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Enter a MAID-SERVANT, from the house of EROTIUM.
MAID-SERVANT of Erotium.
Menaechmus, Erotium says that she entreats you much, that at the same opportunity you'll take this to the goldsmith's, and add to it an ounce in weight of gold, and order the bracelet1 to be fashioned anew. Gives him a bracelet. MENAECHMUS SOSICLES
Tell her that I'll attend both to this and anything else that she shall wish, if she wishes anything else attended to. MAID-SERVANT of Erotium.
Do you know what this bracelet is? MENAECHMUS SOSICLES
I don't know, unless it's of gold. MAID-SERVANT of Erotium.
This is the same one that you once said that you had secretly stolen out of the closet from your wife. MENAECHMUS SOSICLES
By my troth, 'twas never done. MAID-SERVANT of Erotium.
Prithee, don't you remember it? MENAECHMUS SOSICLES
Not in the least. MAID-SERVANT of Erotium.
Give it me back then, if you don't remember it. Tries to take it. MENAECHMUS SOSICLES
Stop. Pretends to examine the bracelet. O yes, I really do remember it; it's the same, I believe, that I presented to her. MAID-SERVANT of Erotium.
I' faith, it is the same. MENAECHMUS SOSICLES
Where are the clasps which I gave her together with them? MAID-SERVANT of Erotium.
You never gave her any. MENAECHMUS SOSICLES
Why, faith, I gave them together with this ... MAID-SERVANT of Erotium.
Shall I say that you'll attend to it? MENAECHMUS SOSICLES
Do say so; it shall be attended to. I'll take care that the mantle and the bracelet are brought back together. MAID-SERVANT of Erotium.
My dear Menaechmus, do, pray, give me some earrings2, the pendants to be made two didrachms in weight; that I may look on you with delight when you come to our house. MENAECHMUS SOSICLES
Be it so. Give me the gold3; I'll find the price of the workmanship. MAID-SERVANT of Erotium.
Give it yourself, please; at a future time I'll give it you back. MENAECHMUS SOSICLES
No, give it yourself; at a future time I'll give it you twofold. MAID-SERVANT of Erotium.
I haven't any. MENAECHMUS SOSICLES
But when you have it, do you give it me, then. MAID-SERVANT of Erotium.
Do you wish for aught? MENAECHMUS SOSICLES
Say that I'll attend to these things, aside to be sold as soon as they can, and for what they'll fetch. The MAID-SERVANT goes into the house. Has she now gone off in-doors? She's gone, and has shut the door. Surely all the Gods are favouring, amplifying, and prospering me. But why do I delay while opportunity and time are granted me to get away from these procurers' dens? Make haste, Menaechmus; pull foot and quicken your pace. I'll take off this chaplet4, and throw it away on the left hand side throws the chaplet down , that, if they follow me, they may think I've gone in that direction. I'll go and meet my servant, if I can, that he may learn from me these blessings which the Gods confer upon me.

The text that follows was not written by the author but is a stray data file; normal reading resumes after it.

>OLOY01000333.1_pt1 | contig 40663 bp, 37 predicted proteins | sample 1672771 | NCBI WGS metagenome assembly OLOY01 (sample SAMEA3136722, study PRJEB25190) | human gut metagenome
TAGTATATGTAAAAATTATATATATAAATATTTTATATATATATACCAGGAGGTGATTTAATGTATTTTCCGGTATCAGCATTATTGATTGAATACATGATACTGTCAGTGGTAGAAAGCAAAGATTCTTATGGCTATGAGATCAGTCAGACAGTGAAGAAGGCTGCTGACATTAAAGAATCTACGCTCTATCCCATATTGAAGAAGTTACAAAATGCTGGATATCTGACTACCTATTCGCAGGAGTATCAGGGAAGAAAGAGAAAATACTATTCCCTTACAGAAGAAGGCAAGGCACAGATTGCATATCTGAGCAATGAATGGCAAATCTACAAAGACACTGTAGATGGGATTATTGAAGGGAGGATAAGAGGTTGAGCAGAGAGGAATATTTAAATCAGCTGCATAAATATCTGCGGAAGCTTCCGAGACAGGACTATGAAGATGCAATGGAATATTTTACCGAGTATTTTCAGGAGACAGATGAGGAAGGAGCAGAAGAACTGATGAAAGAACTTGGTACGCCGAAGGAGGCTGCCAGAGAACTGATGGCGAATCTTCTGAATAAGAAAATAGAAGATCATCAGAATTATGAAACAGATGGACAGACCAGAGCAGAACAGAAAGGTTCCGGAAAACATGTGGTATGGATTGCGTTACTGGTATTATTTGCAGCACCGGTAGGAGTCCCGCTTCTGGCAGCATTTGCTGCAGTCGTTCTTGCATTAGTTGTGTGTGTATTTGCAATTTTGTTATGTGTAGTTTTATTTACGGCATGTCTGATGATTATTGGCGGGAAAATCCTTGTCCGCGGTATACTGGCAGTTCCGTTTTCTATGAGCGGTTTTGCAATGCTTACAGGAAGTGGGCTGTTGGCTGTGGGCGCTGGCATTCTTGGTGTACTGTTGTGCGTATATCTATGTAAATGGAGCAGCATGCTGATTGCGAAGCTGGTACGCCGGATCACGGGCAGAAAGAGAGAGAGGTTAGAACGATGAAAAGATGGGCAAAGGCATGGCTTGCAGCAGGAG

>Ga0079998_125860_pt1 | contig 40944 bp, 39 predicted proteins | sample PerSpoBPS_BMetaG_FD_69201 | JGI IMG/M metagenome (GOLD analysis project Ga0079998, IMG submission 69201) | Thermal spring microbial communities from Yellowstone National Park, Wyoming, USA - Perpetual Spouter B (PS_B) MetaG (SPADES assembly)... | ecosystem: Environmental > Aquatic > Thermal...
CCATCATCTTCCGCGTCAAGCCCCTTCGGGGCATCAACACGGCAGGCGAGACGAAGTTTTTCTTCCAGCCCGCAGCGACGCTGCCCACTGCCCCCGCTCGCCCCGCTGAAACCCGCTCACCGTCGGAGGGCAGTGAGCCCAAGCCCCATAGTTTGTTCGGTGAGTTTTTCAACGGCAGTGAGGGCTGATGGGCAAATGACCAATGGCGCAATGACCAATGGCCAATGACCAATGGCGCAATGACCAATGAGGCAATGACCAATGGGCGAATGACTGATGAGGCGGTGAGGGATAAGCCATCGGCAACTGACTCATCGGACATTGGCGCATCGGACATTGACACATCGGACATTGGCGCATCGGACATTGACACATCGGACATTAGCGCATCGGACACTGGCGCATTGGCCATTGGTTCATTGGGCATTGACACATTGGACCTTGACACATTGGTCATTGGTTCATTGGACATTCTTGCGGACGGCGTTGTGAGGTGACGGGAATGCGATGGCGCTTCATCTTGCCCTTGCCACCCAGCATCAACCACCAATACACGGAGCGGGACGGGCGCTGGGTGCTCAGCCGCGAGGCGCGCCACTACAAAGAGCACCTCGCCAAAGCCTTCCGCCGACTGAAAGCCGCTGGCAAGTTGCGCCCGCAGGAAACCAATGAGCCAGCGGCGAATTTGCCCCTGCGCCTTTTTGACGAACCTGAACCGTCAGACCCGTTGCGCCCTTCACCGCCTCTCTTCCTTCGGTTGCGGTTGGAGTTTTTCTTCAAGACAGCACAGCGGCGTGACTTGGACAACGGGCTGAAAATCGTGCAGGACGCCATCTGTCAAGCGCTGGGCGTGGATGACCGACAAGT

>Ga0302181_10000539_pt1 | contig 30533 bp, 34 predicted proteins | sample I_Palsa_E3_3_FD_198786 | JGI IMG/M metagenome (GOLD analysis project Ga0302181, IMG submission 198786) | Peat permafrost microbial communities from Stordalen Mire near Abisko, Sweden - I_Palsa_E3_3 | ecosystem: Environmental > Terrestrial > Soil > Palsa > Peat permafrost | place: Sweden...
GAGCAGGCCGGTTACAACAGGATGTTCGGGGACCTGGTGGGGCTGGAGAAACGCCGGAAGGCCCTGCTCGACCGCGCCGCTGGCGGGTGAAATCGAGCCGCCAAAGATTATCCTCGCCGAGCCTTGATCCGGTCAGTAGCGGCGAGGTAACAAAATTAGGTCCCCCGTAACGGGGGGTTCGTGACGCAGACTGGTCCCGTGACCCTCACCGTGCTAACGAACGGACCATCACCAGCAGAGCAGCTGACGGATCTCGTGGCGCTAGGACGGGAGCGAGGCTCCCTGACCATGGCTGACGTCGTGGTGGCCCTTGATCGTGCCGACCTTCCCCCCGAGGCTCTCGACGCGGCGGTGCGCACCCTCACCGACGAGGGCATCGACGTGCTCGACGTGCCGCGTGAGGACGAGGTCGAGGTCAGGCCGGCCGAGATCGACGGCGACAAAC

1 Order the bracelet: "Spinter" or "spinther" is another name, derived from the Greek σφιγκτήρ, for the Latin "armilla" or bracelet. It received its Greek name, from its keeping in its place by compressing the arm of the wearer. Festus tells us that the bracelet called "spinter" was worn by the Roman ladies on the left arm, while the "armilla" was worn on either.
2 Give me some earrings: The drops of the earrings were probably to be of the weight of two didrachms. The earring was called among the Romans "inauris," and by the Greeks ἐνώτιον. The Greeks also called it ἐλλόβιον, from its being inserted in the lobe of the ear. These ornaments were worn by both sexes among the Lydians, Persians, Libyans, Carthaginians, and other nations. Among the Greeks and Romans, the females alone were in the habit of wearing them. As with us, the earring consisted of a ring, and a drop, called "stalagmium," the ring being generally of gold, though bronze was sometimes used by the common people. Pearls, especially those of elongated form, called "elenchi," were very much valued for pendants.
3 Give me the gold: He asks for the gold with the intention of stealing it; for, in spite of their wealth, it is evident, from this, and what appears in the sequel, that both he and his brother are by nature arrant thieves.
4 Take off this chaplet: This he had been wearing at the "prandium," or "breakfast," at Erotium's house. The latter appears to be a more fitting name for a meal that was taken generally about twelve o'clock; while "the cena," which commenced in general at about three, cannot with propriety be termed anything else than a "dinner."
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